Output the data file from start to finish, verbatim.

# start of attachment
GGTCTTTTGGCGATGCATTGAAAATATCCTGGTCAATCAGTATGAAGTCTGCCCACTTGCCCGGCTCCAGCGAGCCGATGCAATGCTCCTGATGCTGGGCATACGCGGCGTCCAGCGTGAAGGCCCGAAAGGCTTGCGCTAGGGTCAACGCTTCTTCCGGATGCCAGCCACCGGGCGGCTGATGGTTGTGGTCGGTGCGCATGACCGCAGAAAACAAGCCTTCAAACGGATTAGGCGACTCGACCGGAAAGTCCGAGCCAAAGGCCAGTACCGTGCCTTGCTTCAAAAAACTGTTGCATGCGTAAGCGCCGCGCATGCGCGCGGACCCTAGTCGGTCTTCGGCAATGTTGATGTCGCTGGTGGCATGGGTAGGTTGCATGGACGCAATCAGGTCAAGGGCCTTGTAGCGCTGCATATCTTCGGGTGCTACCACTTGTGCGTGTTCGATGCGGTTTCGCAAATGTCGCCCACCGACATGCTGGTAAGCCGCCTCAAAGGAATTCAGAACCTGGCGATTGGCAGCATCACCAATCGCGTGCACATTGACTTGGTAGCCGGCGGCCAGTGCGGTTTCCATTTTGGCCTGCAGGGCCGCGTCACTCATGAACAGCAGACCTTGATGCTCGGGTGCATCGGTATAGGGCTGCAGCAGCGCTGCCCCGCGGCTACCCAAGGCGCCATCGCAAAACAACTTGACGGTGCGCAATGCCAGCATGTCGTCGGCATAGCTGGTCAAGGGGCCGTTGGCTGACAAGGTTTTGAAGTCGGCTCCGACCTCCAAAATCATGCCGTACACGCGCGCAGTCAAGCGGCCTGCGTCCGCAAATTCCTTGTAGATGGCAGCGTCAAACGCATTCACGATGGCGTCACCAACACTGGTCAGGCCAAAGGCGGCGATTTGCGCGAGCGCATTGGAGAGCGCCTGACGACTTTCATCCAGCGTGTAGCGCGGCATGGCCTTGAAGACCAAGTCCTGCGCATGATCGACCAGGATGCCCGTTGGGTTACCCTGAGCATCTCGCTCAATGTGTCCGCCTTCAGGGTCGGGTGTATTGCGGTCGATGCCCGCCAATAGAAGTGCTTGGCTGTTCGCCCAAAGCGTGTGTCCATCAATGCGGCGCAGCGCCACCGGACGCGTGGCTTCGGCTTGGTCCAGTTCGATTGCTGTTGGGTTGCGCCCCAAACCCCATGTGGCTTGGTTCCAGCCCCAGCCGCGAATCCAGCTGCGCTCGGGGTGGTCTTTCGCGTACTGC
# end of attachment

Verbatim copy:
GGTCTTTTGGCGATGCATTGAAAATATCCTGGTCAATCAGTATGAAGTCTGCCCACTTGCCCGGCTCCAGCGAGCCGATGCAATGCTCCTGATGCTGGGCATACGCGGCGTCCAGCGTGAAGGCCCGAAAGGCTTGCGCTAGGGTCAACGCTTCTTCCGGATGCCAGCCACCGGGCGGCTGATGGTTGTGGTCGGTGCGCATGACCGCAGAAAACAAGCCTTCAAACGGATTAGGCGACTCGACCGGAAAGTCCGAGCCAAAGGCCAGTACCGTGCCTTGCTTCAAAAAACTGTTGCATGCGTAAGCGCCGCGCATGCGCGCGGACCCTAGTCGGTCTTCGGCAATGTTGATGTCGCTGGTGGCATGGGTAGGTTGCATGGACGCAATCAGGTCAAGGGCCTTGTAGCGCTGCATATCTTCGGGTGCTACCACTTGTGCGTGTTCGATGCGGTTTCGCAAATGTCGCCCACCGACATGCTGGTAAGCCGCCTCAAAGGAATTCAGAACCTGGCGATTGGCAGCATCACCAATCGCGTGCACATTGACTTGGTAGCCGGCGGCCAGTGCGGTTTCCATTTTGGCCTGCAGGGCCGCGTCACTCATGAACAGCAGACCTTGATGCTCGGGTGCATCGGTATAGGGCTGCAGCAGCGCTGCCCCGCGGCTACCCAAGGCGCCATCGCAAAACAACTTGACGGTGCGCAATGCCAGCATGTCGTCGGCATAGCTGGTCAAGGGGCCGTTGGCTGACAAGGTTTTGAAGTCGGCTCCGACCTCCAAAATCATGCCGTACACGCGCGCAGTCAAGCGGCCTGCGTCCGCAAATTCCTTGTAGATGGCAGCGTCAAACGCATTCACGATGGCGTCACCAACACTGGTCAGGCCAAAGGCGGCGATTTGCGCGAGCGCATTGGAGAGCGCCTGACGACTTTCATCCAGCGTGTAGCGCGGCATGGCCTTGAAGACCAAGTCCTGCGCATGATCGACCAGGATGCCCGTTGGGTTACCCTGAGCATCTCGCTCAATGTGTCCGCCTTCAGGGTCGGGTGTATTGCGGTCGATGCCCGCCAATAGAAGTGCTTGGCTGTTCGCCCAAAGCGTGTGTCCATCAATGCGGCGCAGCGCCACCGGACGCGTGGCTTCGGCTTGGTCCAGTTCGATTGCTGTTGGGTTGCGCCCCAAACCCCATGTGGCTTGGTTCCAGCCCCAGCCGCGAATCCAGCTGCGCTCGGGGTGGTCTTTCGCGTACTGC